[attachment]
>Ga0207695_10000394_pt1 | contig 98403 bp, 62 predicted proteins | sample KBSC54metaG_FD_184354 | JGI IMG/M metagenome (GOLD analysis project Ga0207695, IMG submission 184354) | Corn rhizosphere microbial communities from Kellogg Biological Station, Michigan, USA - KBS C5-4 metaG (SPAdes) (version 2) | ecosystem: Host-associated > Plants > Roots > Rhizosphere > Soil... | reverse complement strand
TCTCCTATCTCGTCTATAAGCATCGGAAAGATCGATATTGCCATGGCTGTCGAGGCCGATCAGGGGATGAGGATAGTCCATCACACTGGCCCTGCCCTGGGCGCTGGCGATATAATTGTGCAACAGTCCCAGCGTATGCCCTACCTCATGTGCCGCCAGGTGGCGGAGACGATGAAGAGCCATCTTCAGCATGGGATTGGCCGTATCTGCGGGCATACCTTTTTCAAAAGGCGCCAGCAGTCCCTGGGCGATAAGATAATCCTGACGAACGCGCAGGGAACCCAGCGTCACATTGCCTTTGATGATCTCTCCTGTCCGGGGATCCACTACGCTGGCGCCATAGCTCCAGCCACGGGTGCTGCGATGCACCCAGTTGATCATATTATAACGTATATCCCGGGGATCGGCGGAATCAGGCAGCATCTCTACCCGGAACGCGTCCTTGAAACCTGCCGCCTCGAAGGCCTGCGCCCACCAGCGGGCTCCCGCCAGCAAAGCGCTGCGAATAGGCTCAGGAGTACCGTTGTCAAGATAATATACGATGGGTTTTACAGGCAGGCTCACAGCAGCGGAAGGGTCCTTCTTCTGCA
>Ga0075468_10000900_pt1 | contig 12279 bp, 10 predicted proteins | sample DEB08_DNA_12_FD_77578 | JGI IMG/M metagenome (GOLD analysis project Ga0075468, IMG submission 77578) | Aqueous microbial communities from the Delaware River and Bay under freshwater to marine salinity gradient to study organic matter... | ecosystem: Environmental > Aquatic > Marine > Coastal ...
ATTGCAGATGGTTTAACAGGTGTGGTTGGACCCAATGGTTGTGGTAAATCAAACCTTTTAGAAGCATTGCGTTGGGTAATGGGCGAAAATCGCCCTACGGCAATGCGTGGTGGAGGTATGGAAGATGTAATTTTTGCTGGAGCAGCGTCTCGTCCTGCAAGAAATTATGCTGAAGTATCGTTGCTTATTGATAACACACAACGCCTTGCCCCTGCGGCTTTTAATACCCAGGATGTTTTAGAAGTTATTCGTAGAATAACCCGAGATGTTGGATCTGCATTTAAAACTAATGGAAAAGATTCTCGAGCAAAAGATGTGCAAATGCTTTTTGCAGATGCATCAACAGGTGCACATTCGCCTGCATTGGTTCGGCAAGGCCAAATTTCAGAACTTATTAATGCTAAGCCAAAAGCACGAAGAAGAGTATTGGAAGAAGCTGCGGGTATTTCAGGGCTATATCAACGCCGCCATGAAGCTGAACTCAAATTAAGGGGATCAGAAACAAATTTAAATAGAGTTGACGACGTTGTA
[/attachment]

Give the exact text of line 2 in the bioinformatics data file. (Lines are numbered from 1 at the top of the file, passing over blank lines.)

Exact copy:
TCTCCTATCTCGTCTATAAGCATCGGAAAGATCGATATTGCCATGGCTGTCGAGGCCGATCAGGGGATGAGGATAGTCCATCACACTGGCCCTGCCCTGGGCGCTGGCGATATAATTGTGCAACAGTCCCAGCGTATGCCCTACCTCATGTGCCGCCAGGTGGCGGAGACGATGAAGAGCCATCTTCAGCATGGGATTGGCCGTATCTGCGGGCATACCTTTTTCAAAAGGCGCCAGCAGTCCCTGGGCGATAAGATAATCCTGACGAACGCGCAGGGAACCCAGCGTCACATTGCCTTTGATGATCTCTCCTGTCCGGGGATCCACTACGCTGGCGCCATAGCTCCAGCCACGGGTGCTGCGATGCACCCAGTTGATCATATTATAACGTATATCCCGGGGATCGGCGGAATCAGGCAGCATCTCTACCCGGAACGCGTCCTTGAAACCTGCCGCCTCGAAGGCCTGCGCCCACCAGCGGGCTCCCGCCAGCAAAGCGCTGCGAATAGGCTCAGGAGTACCGTTGTCAAGATAATATACGATGGGTTTTACAGGCAGGCTCACAGCAGCGGAAGGGTCCTTCTTCTGCA